The Frederick Hendrik Museum
he Frederik Hendrik Museum is located on the south-eastern coast of Mauritius. It is located in the historic site of the Vieux Grand Port, the cradle of Mauritian history. It is the site of the first human settlement in Mauritius. Mauritius was discovered by the Dutch in 1598. They settled here, however, only in 1638, when Fort Frederik Hendrik was built. The Dutch left the island for good in 1710. The French claimed Mauritius in 1715 and, in 1722, established their government on the same site. Later on, the French moved their administration to Port Louis. However, the site was developed into a military post to ensure the security of the bay and the island. Following the transfer of the military post to the newly created town of Mahebourg in 1806, the site was abandoned. After the transfer of the military post to the newly created town of Mahebourg in 1806, the site was abandoned.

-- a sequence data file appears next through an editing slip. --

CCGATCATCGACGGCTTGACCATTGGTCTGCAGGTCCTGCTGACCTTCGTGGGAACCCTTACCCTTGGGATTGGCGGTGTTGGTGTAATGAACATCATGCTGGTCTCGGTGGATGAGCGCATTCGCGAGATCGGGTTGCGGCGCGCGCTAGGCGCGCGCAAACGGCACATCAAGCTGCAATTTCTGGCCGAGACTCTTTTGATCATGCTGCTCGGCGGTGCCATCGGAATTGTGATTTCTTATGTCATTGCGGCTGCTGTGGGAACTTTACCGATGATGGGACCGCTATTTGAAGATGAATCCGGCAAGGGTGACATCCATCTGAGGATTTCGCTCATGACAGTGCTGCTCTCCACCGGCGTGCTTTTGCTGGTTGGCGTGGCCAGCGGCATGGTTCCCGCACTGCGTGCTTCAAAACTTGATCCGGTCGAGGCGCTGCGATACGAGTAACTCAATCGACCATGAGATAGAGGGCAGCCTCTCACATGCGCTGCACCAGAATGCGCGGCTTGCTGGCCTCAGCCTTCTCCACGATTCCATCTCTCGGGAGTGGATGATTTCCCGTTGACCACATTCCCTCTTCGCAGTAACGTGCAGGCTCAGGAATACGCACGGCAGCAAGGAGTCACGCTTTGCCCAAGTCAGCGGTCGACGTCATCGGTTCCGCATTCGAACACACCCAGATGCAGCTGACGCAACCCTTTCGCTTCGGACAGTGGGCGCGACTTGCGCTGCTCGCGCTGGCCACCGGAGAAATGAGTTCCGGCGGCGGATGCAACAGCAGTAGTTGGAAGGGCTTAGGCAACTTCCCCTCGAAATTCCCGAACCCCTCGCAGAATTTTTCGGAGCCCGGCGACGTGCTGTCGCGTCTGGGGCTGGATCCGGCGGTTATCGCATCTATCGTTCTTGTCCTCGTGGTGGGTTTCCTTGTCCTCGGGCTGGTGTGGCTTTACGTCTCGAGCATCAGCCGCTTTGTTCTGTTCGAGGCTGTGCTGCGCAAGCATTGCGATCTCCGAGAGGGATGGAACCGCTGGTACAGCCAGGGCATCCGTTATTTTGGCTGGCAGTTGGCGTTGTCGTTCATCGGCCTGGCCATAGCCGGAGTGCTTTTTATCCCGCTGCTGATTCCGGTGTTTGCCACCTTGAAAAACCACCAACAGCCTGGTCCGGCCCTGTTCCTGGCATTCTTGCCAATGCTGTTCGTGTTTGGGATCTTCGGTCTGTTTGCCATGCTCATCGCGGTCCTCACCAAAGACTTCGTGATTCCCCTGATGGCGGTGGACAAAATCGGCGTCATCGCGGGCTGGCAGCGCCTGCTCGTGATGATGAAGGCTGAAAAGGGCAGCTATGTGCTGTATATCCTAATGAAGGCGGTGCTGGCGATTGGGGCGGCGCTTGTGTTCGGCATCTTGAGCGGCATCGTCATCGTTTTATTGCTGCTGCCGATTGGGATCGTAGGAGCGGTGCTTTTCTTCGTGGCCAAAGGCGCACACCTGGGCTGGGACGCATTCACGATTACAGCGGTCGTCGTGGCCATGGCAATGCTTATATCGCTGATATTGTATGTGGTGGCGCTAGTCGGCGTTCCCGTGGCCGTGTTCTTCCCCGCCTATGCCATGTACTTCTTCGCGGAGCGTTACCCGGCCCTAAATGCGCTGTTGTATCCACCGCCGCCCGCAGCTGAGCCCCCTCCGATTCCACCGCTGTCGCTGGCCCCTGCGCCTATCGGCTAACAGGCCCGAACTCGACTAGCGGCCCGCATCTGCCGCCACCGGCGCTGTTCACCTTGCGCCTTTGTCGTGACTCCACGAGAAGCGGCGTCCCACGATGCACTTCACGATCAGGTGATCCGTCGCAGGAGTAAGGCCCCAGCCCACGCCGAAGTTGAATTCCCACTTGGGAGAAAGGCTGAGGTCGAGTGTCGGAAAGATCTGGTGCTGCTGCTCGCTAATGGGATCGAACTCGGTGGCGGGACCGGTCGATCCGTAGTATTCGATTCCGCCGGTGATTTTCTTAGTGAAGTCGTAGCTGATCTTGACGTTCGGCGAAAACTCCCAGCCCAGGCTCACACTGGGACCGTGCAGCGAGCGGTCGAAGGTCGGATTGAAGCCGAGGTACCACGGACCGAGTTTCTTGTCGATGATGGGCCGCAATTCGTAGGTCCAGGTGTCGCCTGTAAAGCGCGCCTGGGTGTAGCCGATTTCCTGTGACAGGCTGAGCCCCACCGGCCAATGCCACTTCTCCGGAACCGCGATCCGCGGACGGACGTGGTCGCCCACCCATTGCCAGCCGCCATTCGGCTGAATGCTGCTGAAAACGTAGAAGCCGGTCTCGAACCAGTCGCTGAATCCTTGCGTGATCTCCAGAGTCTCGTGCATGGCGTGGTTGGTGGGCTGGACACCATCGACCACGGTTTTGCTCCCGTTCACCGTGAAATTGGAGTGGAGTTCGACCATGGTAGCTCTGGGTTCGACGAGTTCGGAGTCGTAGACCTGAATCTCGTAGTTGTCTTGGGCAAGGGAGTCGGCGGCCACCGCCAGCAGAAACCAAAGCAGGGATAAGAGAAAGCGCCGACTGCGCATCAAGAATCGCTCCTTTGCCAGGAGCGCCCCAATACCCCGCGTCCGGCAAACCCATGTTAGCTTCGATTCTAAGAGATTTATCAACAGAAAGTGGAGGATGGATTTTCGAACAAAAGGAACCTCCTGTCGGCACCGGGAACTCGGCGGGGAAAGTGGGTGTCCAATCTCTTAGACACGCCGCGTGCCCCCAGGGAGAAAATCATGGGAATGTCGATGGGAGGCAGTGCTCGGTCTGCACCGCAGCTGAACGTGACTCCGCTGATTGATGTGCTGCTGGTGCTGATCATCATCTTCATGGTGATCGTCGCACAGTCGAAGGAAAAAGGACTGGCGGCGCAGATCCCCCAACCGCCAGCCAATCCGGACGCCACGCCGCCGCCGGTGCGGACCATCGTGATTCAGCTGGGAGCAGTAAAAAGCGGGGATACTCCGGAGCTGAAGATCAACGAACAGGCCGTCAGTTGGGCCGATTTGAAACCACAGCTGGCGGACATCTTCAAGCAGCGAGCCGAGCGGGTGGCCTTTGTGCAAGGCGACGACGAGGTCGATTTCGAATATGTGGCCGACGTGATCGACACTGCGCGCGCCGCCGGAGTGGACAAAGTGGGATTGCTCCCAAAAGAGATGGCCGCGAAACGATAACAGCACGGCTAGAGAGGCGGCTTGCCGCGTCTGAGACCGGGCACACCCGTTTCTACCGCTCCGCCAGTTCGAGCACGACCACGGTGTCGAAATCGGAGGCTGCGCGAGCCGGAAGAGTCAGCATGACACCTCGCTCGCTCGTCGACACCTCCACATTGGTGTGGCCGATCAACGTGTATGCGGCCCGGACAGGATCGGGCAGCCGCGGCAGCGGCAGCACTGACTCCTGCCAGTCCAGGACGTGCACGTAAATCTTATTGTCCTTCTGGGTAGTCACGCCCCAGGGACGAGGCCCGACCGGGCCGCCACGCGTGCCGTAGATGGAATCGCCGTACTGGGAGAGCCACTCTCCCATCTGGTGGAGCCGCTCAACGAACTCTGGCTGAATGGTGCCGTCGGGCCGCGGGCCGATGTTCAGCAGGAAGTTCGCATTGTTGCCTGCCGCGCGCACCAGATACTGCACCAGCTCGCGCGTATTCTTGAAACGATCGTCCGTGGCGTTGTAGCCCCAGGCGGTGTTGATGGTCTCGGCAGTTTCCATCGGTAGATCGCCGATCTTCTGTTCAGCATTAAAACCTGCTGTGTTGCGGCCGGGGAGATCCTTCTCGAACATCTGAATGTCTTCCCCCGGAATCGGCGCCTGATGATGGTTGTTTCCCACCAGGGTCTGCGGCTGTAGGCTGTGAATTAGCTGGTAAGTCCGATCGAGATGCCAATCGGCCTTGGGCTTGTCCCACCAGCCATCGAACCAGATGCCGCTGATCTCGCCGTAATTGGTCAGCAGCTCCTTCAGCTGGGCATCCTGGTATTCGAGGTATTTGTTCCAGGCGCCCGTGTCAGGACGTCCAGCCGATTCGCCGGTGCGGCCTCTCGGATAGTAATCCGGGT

In 1998, the Old Grand Port Historic Site was rehabilitated and landscaped to mark the 400th anniversary of the first Dutch landing in Mauritius. It was inaugurated by H.R.H. Prince Maurits Van Oranje-Nassau, the descendant of Maurits Van Nassau, Stathoulder of the Netherlands, to whom Mauritius was named in 1598.
The Frederik Hendrik Museum was opened by Hon. Joseph Tsang Mang Kin, Minister of Arts and Culture on 27 May 1999. Initially, it hosted a temporary exhibition on Dutch activities in the Indian Ocean, donated by the Dutch Government on the occasion of the 400th anniversary of the first Dutch landing in Mauritius.